Stephen Lommele: Thanks, Debs. That's a great segue and we'll stick with you. Everyone's provided a really great overview of what they're working on but when you talk about future proofing and creating a network where everyone can ride and drive electric, I just want to give you a couple of minutes or a minute to talk about the biggest one or two challenges that you're looking to tackle in 2024.

Debs Schrimmer: Yeah, so I think a lot of these challenges and opportunities really do coalesce at the curb where there's so many different transportation modes happening. And that might be thinking about how to install a curbside charging station for electric vehicles, but that also means navigating pick up and drop off needs for passenger loading as well as goods movement and e-commerce. As well as other shared mobility modes like a car share station and bike shares and scooters.

And so, I think really diving into the curbside charging component and navigating some of those permitting and policy issues, but then also designing it in a way that thinks about not just supporting EV cars and trenching to support that mode but this idea of a dig once phenomenon, and taking advantage of all these other uses that are happening at the curb and trying to support that. That's something I'd really like to make progress on.

Stephen Lommele: Great. That's super helpful. Yeah, you mentioned a number of challenges associated with charging and electrified mobility at the curb. So that's the umbrella. So that's super helpful. How about you, Kevin?

Kevin George Miller: Yeah, thanks. I think the biggest challenge and opportunity is making sure that we're aligning incentives and actually addressing the right problem. Are we all playing the same game? If this part of the market is playing tag and the other is playing soccer and the other is playing full contact American football, someone's getting hurt or we may all end up playing together but we're mismatched.

So how do we make sure that we look at all the tools and the tool kit? From thinking about are there non-financial incentives that we could consider? If there are going to be financial measures that we're using to help overcome certain barriers for deployment and long-term operation of infrastructure and a variety of use cases, are we going to use the one that we've always used and just issue upfront funding?

Or do we think through how can we be more flexible to create more joint value and create a more sustainable glide path so that the efforts that we do now, the appetite that we have now, which is to accelerate things. Because up until now, the private market's been doing a lot of heavy lifting and it's developed in one way.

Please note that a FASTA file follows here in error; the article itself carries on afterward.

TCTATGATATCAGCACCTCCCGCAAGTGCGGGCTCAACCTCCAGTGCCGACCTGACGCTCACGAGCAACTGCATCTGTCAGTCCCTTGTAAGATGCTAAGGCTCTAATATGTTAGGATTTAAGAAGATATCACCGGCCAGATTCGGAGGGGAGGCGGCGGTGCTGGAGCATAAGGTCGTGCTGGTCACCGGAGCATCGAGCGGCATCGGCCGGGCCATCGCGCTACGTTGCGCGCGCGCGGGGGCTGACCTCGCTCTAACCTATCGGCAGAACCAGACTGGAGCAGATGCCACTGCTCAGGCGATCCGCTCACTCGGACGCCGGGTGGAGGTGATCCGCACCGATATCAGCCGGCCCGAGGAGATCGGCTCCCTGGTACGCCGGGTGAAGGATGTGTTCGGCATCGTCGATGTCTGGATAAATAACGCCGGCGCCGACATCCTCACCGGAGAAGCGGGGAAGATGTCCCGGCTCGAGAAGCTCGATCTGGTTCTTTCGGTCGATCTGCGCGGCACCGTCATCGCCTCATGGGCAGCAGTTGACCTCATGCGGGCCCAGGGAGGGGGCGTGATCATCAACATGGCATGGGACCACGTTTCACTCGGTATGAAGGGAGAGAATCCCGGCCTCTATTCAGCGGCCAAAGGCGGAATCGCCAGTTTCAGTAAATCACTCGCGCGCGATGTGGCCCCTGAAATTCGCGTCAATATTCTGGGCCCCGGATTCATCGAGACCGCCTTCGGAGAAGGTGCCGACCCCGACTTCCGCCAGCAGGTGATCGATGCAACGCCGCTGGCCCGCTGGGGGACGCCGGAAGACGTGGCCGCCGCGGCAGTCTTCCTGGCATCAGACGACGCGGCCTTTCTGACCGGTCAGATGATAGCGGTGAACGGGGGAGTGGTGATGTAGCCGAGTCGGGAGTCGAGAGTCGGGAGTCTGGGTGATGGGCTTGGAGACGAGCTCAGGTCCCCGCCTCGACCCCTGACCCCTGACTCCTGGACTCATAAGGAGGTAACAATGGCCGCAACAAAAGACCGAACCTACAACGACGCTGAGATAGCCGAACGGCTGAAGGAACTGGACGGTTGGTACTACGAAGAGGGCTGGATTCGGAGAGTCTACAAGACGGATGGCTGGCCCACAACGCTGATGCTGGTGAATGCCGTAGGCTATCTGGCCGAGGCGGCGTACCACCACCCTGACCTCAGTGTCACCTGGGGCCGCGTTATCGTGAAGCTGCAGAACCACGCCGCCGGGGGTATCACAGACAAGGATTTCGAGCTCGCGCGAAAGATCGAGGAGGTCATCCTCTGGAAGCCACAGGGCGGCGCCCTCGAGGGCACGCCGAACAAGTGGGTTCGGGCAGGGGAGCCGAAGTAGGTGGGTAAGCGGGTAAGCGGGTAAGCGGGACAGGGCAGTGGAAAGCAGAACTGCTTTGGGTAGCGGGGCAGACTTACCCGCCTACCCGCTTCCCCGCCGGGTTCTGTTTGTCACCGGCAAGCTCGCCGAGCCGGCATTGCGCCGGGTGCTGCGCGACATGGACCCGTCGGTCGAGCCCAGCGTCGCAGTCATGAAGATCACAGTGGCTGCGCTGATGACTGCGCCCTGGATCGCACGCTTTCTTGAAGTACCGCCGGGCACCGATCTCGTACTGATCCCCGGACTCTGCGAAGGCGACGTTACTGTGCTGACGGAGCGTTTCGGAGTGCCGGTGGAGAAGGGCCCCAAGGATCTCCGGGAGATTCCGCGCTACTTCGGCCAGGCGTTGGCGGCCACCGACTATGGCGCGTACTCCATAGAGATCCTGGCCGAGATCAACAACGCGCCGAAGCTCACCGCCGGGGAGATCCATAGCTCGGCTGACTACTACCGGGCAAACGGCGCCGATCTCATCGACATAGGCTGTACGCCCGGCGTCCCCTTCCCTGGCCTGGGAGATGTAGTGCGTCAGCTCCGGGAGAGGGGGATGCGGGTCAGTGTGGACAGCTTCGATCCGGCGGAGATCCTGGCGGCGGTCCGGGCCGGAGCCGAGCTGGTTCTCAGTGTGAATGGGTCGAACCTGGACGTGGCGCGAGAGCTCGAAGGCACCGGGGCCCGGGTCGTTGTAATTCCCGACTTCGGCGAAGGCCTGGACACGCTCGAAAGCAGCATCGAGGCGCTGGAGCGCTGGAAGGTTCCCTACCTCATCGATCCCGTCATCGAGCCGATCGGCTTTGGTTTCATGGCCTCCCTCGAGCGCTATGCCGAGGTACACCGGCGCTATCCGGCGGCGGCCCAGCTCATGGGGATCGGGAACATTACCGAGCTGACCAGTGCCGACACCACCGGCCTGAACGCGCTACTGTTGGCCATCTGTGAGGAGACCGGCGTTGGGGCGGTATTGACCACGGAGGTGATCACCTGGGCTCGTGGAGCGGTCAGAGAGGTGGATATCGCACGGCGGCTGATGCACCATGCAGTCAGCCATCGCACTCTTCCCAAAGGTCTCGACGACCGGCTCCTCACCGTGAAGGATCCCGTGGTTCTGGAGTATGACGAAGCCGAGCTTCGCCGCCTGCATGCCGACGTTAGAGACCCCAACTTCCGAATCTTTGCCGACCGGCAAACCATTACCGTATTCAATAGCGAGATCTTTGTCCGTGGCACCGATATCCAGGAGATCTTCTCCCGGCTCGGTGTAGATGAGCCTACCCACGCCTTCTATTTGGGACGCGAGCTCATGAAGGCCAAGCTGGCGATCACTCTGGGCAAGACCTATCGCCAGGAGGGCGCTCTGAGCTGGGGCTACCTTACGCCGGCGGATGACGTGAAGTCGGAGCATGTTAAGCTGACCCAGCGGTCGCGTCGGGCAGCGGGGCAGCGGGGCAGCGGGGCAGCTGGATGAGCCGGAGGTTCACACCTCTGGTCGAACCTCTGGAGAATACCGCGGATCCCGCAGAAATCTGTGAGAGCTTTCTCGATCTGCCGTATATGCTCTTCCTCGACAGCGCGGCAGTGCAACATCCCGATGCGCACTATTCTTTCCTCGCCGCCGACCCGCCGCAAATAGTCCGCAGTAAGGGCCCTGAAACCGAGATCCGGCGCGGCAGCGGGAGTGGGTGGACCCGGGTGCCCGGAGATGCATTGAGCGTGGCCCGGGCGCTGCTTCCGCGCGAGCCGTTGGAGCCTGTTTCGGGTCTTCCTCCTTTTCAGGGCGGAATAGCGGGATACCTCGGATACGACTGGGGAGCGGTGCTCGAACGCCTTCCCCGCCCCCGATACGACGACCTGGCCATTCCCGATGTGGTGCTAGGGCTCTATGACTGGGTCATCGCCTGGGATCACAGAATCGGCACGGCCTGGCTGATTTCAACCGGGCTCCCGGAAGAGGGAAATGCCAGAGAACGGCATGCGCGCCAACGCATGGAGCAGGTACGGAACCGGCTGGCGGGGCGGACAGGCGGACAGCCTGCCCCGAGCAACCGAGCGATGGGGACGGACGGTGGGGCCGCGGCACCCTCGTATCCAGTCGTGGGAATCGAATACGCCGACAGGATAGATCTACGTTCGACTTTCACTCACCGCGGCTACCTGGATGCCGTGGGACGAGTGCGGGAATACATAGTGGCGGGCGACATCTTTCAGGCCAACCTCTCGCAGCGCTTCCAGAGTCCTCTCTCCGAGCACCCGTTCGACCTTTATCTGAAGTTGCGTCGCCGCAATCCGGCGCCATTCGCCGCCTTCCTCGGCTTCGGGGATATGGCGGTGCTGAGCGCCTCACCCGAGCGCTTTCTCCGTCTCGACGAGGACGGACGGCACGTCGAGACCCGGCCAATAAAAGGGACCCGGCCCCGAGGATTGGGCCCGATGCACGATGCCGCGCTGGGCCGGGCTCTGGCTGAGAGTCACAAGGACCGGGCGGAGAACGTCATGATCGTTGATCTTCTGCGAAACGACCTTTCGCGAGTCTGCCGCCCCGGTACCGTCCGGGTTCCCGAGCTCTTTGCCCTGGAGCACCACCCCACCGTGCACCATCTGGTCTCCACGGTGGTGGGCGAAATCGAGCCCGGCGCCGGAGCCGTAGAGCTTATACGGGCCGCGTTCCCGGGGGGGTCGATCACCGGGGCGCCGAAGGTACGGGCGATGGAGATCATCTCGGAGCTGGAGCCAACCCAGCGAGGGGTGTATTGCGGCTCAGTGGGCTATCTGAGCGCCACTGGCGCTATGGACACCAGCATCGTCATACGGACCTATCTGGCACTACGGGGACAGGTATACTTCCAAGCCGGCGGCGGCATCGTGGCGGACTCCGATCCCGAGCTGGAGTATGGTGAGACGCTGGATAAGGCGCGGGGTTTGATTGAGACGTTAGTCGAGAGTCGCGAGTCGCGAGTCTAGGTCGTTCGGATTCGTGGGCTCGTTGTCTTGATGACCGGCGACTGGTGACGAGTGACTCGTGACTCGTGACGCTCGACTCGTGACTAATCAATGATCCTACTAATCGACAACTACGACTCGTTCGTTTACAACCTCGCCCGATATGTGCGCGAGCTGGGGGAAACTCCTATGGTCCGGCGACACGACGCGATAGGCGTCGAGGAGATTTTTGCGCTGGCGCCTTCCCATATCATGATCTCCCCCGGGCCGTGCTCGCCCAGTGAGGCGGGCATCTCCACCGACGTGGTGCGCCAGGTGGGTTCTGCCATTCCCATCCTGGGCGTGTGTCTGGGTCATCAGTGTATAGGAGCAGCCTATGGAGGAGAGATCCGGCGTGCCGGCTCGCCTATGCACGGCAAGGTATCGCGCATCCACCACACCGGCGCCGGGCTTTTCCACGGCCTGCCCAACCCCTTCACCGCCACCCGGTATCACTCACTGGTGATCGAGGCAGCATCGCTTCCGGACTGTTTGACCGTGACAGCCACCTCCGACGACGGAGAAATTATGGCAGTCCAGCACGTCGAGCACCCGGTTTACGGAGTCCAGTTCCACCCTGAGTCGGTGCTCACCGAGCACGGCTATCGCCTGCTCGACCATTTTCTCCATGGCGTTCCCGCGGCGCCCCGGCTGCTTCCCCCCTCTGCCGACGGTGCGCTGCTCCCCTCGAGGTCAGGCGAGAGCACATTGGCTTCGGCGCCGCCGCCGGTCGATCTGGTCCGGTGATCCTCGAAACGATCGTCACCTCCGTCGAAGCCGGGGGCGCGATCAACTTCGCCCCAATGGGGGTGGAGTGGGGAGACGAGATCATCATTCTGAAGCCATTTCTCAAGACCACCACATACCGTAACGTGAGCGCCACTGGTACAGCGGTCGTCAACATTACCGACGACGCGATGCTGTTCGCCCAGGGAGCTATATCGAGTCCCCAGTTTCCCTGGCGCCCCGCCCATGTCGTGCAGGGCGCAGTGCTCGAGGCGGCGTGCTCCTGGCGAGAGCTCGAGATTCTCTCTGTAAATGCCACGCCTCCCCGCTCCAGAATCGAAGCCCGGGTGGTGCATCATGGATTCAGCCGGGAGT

So, if we want to accelerate it in another, we can't do it in a way that all of a sudden if a program goes away, the rug gets pulled out from under it. So how do we think through using the tools to accomplish our goals as well as ensure that they can continue to grow and scale as all evidence points towards– naturally being the case anyway.

So, we can still meet all of our goals from an environmental, equity, jobs creation, economic development, and technology transformation route without distorting the market or losing out on opportunity, leaving value on the table if we look at what the tools are that we can use and match them appropriately to the problems that we have in front of us.

Stephen Lommele: Thanks, Kevin. And how about you, Sejal?

Sejal Shah: Yeah, I mentioned decreasing the timelines for getting EVSEs connected to the grid. Another one that I'd like to start diving into more this year is demand charges and being able to share some best practices. I've already started to hear from various territories that policies as well as some regulatory happenings that could assist that decrease or that burden that demand charges right now– barrier that demand charges are facing for EVSEs providers. And then there's technologies that could potentially assist with that as well. So, I'd like to dive into that and see where we could assess from the federal side.

Stephen Lommele: Great. Thanks to our senior advisors. And Gabe, maybe just interested in your thoughts on how that all aligns. We heard from Deb's about some of the major challenges coalescing at the curb. Kevin talked about how do we align the great work of all of these programs we're supporting with momentum in the market.

And then Sejal was talking about improving timelines to deploy infrastructure, addressing demand curves, and some of the technology solutions. Does that roll up with what you're tracking as big challenges for the Joint Office to address?

GABE KLEIN: Yeah. I mean, I think in some sense the biggest risk is inertia. And inertia can be caused by a number of different challenges or problems. For instance, we heard early on when the J3400 conversation was happening around the connector, should we wait to put out an RFP and see how things shake out? Absolutely not.

There is no reason to wait. We need to move as fast as humanly possible to get chargers in the ground. And what we did is we quickly went to work to figure out how much would it cost to switch out a connector or a cable and a connector. And it was the de minimis cost. We started relaying that back to states and jurisdictions.